Effect of Substrate Type: Regardless the substrate temperature, the coverage of films on regular surface is poor, due to limited spreading on rough substrates surface which leads to the higher film roughness, and the lower thickness is compared to the films made at the same condition but on the smooth surface. A large amount of the deposited precursor solution is consumed to fill the surface roughness and results in much less surface and higher non-uniformity and thickness. Implementation of a second spray cycle, however, can improve the coverage of coatings on rough substrate surface [7].

Effect of Substrate Vibration: To boost droplet coalescence and wetting process, the precursor solution is sprayed on substrate placed on an ultrasonic-assisted vibrating surface. A significant improvement in surface coverage, and films uniformity is observed when a vibrating substrate is employed. Substrate vibration improves coalescence and spreading of the impinging solution droplets, before being completely dried out. The impact of droplets onto a vibrating surface also results in further droplet breakup into several smaller droplets [7].

Distance between the nozzle and substrate: Some solvent boiling point is too low (63°C), the spray solution can dry before reaching the. It results in a thin film with relatively large density of pinholes and thickness variations, and the interface defect. Therefore, a proper nozzle-to-substrate distance is of great importance. The distance is determined by the solution properties, temperature of substrate and droplet size [8].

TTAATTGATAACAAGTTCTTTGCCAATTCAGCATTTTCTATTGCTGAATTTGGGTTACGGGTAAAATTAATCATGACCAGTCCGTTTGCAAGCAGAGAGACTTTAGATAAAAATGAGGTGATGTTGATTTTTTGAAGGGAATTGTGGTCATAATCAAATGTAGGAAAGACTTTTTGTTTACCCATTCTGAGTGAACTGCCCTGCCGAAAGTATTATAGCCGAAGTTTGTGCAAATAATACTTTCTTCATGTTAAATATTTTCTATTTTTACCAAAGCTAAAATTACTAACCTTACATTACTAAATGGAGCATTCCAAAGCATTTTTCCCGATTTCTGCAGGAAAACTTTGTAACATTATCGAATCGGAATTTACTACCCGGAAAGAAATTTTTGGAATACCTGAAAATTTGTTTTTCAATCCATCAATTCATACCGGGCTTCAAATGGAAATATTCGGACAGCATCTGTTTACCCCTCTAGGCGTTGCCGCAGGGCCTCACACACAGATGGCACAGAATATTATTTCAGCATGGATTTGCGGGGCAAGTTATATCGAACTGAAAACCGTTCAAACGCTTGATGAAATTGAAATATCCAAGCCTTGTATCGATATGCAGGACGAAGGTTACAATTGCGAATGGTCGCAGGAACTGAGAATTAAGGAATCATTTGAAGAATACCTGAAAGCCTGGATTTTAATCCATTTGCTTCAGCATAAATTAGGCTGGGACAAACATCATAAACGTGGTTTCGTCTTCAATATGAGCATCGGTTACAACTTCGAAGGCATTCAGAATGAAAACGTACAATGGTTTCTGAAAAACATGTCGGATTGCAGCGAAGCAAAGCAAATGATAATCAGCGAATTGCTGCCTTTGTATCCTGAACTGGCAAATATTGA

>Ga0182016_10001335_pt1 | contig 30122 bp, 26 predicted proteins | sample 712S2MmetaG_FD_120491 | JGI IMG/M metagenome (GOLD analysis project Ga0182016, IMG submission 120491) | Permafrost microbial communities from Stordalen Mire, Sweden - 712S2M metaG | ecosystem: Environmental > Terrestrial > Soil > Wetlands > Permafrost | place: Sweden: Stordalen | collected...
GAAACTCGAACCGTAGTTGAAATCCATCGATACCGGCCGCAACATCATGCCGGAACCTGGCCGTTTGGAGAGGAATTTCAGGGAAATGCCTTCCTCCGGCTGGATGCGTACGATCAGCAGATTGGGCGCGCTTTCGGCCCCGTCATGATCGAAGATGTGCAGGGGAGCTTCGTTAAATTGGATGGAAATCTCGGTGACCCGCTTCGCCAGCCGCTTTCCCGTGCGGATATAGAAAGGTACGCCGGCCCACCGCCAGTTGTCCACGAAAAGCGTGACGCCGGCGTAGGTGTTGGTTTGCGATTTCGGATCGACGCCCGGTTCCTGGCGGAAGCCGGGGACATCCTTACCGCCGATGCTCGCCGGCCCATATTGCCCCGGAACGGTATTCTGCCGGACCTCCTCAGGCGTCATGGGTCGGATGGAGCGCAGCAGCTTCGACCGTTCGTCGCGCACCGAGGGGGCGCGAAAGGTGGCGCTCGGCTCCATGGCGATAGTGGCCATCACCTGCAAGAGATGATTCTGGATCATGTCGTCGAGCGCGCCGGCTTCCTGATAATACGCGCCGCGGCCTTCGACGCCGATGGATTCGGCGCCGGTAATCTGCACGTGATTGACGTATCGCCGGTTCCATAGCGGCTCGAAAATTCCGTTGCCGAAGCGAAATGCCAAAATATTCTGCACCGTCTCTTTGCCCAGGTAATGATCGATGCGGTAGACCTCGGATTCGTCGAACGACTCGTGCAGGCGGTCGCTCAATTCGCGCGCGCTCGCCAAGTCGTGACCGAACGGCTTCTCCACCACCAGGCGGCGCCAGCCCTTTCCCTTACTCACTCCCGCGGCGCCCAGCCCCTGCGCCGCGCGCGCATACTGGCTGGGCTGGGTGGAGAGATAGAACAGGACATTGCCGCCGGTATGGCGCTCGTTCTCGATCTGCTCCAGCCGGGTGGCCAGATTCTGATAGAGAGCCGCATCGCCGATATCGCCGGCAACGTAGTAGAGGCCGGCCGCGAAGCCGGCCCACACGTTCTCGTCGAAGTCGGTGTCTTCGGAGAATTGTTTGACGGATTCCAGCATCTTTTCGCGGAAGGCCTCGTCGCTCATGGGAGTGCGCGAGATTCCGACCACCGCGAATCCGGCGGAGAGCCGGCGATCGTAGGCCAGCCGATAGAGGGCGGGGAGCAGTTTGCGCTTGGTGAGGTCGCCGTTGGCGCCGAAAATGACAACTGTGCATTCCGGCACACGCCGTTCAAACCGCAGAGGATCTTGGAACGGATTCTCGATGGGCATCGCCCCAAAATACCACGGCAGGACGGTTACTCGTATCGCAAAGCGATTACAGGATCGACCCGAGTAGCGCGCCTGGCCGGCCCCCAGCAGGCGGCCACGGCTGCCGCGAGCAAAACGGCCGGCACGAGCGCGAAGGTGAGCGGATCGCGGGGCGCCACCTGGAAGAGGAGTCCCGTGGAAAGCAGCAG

5. Inkjet printing

Inkjet printing is a relatively novel process compared to industrial printing and other thin film coating technologies. Inkjet printing involves delivering of a small volume of a fluid material, typically in the picoliter to nanoliter range, onto the substrate surface [9]. Inkjet printers comprises of three basic parts, the motion stage, control systems attached with the print heads, and vision system. The printer heads are connected directly to the cartridge filled with solutions. Inkjet printing systems typically require three mechanical degrees of freedom, one rotational (θ stage) and two translational (X and Y stages) to generate 2D patterns align with previously printed patterns and realize facilely stacked structures. The vision system is employed for substrate alignment and to observe ejected droplets in flight to monitor the droplets. Whereas, the control systems is used to optimize the stage and the printer head temperature, which can directly influence the substrate temperature and the dropping velocity, respectively [10].

Two different approaches are used to translate ink on the substrate surface: thermal and piezoelectric approach as depicted in Figure 5. The print cartridges consist of a series of tiny chambers and each chamber is attached with a heater over the nozzle. In case of thermal printing approach, a pulse of current is applied to the heater which leads to a rapid vaporization of the ink and build up pressure which push the droplet of ink out of nozzle [11]. The internal temperature creates a bubble in the cartridge and facilitates the single droplet formation of ink out of the nozzle via volume expansion. The negative pressure inside the cartridge after the droplet is ejected, draws new ink inside the reservoir [10]. In piezoelectric approach, the ink is ejected out from a nozzle through a sudden quasi-adiabatic reduction of the chamber volume via piezoelectric action. In the initial state, the ink in the printer head is in equilibrium state. Upon applying a voltage pulse signal to the piezoelectric element, the ink is ejected out due to the volume expansion inside the printer head. As the kinetic energy overcome the threshold, an in-flight droplet is generated and flights towards the target surface. In the sequentially applied opposite voltage, the ink in the printer head refills, and the whole process is repeated.

Figure 5.

Schematic of inkjet printing (a) thermal printing. (b) Piezoelectric printing.